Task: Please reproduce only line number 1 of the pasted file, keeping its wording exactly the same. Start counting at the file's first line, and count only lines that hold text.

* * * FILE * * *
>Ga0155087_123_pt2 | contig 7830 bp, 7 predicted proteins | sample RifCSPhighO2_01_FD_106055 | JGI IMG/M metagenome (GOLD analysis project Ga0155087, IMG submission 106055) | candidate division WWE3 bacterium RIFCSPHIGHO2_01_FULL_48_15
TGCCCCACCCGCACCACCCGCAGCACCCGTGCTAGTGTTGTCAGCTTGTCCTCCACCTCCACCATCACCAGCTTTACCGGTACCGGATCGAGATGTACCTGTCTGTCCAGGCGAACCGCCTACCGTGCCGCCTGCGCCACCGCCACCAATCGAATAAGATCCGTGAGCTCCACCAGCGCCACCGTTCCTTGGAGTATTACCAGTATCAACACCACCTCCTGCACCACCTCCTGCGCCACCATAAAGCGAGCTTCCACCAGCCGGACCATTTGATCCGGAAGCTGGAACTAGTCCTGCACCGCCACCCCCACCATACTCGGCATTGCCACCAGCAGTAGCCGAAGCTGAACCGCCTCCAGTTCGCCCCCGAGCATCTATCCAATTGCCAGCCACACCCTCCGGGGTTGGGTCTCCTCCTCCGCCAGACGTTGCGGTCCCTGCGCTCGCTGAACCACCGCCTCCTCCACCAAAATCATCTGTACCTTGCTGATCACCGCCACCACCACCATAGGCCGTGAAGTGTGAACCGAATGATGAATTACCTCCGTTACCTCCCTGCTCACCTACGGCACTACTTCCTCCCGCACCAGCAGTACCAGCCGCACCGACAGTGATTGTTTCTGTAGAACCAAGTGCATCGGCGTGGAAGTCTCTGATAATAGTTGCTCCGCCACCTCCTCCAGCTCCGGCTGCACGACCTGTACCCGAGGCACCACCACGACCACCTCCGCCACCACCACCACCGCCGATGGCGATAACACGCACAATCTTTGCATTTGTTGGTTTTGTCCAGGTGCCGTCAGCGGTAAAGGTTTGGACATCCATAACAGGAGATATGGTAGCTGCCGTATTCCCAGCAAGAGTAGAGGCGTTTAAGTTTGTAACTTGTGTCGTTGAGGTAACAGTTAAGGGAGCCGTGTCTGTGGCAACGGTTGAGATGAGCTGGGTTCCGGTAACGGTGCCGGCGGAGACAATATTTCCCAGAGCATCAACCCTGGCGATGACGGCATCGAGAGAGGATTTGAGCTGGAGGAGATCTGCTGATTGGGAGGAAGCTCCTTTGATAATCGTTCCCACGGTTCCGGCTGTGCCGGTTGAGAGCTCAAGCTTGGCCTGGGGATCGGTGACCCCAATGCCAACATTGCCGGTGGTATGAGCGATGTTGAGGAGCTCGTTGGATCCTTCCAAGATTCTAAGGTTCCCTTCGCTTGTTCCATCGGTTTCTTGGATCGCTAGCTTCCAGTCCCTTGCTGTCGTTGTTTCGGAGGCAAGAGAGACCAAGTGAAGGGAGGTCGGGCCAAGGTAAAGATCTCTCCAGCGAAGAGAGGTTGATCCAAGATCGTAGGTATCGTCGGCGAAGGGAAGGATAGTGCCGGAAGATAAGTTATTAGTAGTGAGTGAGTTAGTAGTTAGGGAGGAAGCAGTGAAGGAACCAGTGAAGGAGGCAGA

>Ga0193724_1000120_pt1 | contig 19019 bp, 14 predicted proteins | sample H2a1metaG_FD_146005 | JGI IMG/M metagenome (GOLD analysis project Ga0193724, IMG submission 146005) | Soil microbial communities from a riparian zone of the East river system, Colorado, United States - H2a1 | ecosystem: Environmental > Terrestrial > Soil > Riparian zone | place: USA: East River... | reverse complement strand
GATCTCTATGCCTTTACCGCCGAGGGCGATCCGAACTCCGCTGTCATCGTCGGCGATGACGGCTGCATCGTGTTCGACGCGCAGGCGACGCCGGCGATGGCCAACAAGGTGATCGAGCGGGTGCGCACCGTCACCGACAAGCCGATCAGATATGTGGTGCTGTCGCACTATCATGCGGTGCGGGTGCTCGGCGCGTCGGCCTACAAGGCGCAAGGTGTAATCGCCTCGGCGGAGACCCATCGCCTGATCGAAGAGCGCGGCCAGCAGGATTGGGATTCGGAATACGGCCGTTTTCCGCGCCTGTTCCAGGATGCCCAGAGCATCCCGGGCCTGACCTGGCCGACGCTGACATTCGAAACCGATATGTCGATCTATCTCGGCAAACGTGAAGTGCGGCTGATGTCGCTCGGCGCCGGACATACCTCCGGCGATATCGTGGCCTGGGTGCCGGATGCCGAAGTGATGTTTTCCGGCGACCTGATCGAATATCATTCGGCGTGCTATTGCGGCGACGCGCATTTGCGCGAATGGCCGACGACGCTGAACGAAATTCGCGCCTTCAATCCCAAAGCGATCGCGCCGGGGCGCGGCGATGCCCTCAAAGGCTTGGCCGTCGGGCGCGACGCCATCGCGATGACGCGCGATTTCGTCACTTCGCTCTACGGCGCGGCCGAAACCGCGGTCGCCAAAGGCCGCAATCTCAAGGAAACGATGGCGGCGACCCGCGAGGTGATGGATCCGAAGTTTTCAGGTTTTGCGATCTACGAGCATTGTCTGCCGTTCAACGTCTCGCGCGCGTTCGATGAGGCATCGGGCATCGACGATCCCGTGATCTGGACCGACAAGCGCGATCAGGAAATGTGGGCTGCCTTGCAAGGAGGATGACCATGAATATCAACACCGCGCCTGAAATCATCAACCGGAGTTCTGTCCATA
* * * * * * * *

>Ga0155087_123_pt2 | contig 7830 bp, 7 predicted proteins | sample RifCSPhighO2_01_FD_106055 | JGI IMG/M metagenome (GOLD analysis project Ga0155087, IMG submission 106055) | candidate division WWE3 bacterium RIFCSPHIGHO2_01_FULL_48_15